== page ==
Heroin and Drug Abuse in Queens Borough

Subject: Health Care
Type: Problem Solution Essay
Pages: 3
Word count: 765
Topics: Community Service, Drug Abuse, Health
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Currently, drug abuse, particularly heroin, is increasing rapidly in Queens. The problem is prevalent particularly among the youths and middle-aged adults. Drug abuse culminates in a shift of behavior and biological health issues that affect families, individuals, and communities. Substance abuse has economical consequences and absorbs a substantial amount of the county budget. Furthermore, increased drug abuse has elevated crime levels in Queens making it a significant public health and safety concern.

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Epidemiology and Biostatistics

Epidemiology is the study of occurrence and distribution of health related concerns in a particular population that includes studying factors influencing the events. Through epidemiology, public health workers are able to understand the causes, location and factors influencing the occurrence of the health event (Stanhope& Lancaster, 2016 p 258). Epidemiologists collect the information through different methods that include telephone interviews or analysis of available data (Hagan, Munger, Ascherio, & Grodstein, 2016). Through measuring of proportions and rates of drug abuse, National Institute on Drug Abuse (NIDA) was able to determine the prevalence of heroin and drug abuse distribution across New York particularly Queens Borough. The institute referenced the admission information in the rehabilitation facilities to determine the most admitted cases.

According to the United States (US) Census Bureau, the estimated population in Queens Borough was over two million in 2016 (Population estimates, 2016). Twenty percent of the population is under eighteen years while thirteen percent is sixty-five years and above (Population estimates, 2016). Based on the age groups classified, most of the residents are within the age bracket vulnerable to heroin and drug abuse.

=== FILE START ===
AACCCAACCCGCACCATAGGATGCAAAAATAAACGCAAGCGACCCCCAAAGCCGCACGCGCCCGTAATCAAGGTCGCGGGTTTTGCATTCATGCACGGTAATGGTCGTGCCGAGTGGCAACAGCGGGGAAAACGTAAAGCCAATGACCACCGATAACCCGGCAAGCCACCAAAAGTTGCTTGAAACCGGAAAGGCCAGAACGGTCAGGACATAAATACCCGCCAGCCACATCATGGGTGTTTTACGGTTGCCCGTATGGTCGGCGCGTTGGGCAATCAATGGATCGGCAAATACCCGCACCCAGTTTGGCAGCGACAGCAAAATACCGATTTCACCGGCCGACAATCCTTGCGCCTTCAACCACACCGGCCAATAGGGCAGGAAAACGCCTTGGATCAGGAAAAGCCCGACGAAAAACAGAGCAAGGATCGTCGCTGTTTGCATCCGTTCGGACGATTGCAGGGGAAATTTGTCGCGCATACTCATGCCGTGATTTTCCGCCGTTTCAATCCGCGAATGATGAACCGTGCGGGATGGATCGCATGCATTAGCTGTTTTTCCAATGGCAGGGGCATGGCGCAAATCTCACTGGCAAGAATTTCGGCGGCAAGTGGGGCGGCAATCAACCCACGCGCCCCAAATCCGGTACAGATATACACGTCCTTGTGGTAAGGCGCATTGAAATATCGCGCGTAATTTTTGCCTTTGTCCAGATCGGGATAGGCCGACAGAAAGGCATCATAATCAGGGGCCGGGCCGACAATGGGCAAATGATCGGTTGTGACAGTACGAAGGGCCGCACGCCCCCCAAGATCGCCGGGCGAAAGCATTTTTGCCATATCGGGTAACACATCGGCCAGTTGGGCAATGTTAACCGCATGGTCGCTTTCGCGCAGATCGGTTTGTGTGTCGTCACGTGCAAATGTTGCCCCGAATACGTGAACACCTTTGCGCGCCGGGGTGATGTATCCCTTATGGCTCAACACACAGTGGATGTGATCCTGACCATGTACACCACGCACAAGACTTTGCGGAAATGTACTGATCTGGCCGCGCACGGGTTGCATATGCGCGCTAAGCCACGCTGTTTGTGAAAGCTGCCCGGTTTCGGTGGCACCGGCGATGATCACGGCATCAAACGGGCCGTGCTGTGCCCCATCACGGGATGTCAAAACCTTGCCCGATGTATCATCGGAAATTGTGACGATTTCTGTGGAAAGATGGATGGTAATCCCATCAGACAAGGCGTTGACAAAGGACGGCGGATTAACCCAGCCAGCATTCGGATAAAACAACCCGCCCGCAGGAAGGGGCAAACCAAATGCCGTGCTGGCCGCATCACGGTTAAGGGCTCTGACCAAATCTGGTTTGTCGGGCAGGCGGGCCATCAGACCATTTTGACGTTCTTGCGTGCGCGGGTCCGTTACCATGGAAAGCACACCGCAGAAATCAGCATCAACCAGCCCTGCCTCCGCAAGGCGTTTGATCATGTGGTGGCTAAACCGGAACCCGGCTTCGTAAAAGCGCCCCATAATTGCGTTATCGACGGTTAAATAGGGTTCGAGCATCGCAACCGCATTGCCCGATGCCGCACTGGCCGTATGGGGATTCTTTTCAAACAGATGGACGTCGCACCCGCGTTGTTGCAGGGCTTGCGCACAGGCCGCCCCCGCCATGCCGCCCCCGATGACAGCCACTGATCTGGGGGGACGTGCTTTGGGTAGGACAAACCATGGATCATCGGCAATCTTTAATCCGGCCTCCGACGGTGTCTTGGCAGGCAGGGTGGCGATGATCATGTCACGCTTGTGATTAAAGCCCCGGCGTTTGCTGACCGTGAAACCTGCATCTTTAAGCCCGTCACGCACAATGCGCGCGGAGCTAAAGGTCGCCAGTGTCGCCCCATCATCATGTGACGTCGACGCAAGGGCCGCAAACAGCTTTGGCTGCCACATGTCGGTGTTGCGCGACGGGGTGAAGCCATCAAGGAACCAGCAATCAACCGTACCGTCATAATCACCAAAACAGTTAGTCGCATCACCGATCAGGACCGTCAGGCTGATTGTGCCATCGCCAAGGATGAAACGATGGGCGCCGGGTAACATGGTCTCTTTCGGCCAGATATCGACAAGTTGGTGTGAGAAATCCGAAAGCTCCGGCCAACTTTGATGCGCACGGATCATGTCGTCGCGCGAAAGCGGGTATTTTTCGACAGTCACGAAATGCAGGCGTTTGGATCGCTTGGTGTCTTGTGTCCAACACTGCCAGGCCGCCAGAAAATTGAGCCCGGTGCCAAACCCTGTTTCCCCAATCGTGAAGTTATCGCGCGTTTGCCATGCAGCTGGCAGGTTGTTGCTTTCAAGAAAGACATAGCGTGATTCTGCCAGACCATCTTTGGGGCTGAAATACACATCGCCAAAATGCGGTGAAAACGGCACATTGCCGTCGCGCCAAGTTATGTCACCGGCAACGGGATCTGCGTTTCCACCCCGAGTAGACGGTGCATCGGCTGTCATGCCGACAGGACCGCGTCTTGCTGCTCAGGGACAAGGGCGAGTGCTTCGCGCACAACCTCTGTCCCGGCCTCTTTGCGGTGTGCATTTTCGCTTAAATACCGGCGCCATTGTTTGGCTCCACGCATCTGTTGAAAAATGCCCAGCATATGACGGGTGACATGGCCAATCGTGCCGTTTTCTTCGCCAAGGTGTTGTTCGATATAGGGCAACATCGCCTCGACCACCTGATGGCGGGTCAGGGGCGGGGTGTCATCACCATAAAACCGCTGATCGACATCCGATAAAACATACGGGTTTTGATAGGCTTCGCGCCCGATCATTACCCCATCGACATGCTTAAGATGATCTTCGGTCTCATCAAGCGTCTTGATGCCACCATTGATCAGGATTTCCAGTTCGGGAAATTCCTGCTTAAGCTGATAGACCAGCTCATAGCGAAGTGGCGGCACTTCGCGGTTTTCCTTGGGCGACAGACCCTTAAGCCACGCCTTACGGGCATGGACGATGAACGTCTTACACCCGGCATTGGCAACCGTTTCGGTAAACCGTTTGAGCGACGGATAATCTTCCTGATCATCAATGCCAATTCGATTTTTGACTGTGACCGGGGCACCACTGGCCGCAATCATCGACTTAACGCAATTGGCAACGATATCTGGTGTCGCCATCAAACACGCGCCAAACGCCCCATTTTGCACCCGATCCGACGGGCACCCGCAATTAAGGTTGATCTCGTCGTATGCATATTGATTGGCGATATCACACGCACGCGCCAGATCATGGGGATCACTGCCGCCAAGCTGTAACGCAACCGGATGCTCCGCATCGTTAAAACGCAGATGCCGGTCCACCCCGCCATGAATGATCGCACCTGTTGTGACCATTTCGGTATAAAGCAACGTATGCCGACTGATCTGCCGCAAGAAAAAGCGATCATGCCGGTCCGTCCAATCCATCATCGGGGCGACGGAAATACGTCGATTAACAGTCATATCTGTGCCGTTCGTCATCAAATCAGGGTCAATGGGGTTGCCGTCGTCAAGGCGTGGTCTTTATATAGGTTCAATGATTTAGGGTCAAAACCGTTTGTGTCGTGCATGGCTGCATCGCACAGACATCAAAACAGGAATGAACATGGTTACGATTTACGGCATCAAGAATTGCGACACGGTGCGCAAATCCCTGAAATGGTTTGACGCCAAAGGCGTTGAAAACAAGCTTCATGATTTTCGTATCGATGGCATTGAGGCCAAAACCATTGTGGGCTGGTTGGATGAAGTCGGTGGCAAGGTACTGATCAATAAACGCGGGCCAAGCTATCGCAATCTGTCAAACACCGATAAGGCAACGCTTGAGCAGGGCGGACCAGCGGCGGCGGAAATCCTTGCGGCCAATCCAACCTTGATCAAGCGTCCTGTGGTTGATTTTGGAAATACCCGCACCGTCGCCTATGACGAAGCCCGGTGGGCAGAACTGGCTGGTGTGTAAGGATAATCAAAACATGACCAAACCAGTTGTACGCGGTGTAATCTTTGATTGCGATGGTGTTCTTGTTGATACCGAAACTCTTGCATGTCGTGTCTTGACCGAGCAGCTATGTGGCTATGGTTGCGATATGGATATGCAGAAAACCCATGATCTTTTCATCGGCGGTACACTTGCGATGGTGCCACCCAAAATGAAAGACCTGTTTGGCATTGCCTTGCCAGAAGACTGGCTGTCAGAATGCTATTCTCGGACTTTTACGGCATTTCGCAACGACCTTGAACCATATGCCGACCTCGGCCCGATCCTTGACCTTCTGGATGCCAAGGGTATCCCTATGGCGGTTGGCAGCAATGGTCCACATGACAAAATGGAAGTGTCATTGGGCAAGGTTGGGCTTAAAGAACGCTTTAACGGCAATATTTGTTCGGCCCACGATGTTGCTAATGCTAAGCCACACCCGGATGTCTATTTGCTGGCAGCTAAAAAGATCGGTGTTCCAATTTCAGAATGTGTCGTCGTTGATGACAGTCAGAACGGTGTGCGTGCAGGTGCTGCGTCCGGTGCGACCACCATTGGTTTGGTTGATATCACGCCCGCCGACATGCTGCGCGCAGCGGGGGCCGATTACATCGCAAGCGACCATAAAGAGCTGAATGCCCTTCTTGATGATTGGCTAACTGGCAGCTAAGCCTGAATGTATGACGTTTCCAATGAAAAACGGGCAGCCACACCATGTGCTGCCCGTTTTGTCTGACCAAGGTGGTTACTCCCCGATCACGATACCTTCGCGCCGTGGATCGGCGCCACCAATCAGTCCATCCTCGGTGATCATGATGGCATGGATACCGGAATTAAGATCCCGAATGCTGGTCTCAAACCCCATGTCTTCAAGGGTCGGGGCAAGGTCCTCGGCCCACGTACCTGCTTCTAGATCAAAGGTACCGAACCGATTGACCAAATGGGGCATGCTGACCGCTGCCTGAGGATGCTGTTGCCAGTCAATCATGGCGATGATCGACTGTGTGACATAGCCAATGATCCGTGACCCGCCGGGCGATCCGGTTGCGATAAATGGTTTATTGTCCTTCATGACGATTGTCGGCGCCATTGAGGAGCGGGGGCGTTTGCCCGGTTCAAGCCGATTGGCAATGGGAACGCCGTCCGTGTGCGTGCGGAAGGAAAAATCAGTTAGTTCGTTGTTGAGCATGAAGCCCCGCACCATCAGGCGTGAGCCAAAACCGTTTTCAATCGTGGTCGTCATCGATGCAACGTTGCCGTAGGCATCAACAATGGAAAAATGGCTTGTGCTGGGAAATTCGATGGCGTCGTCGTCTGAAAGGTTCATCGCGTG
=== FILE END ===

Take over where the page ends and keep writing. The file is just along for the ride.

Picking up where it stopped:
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Heroin is a leading drug problem across New York based on the available indicators. Heroin admissions in treatment facilities were relatively stable constituting twenty-five percent of admissions. Heroin admissions of injectors were forty-three percent and increasing proportion (National Institute on Drug Abuse. 2014). Furthermore, heroin is eleven percent of the drug reports analyzed at the NFLIS laboratories. Other abused substances include cannabis and cocaine, which combined, accounted for over forty-eight percent of the reported drug admissions (National Institute on Drug Abuse. 2014). Other sources of data included the reported mortality rates of prescribed opioid overdose-related deaths.

Prevention and control of drug abuse

Contrary to other infections, drug abuse does not have a precise causative factor. People abuse drugs due to peer pressure, depression, stress, financial problems and accessibility to drugs. Determining such causative factors paves the way to not only general drug prevention and control measures but also specific policy formulation to curb the epidemic. Given the nature of drug and substance abuse, Queens handles heroin addiction in three levels that are primary, secondary and tertiary.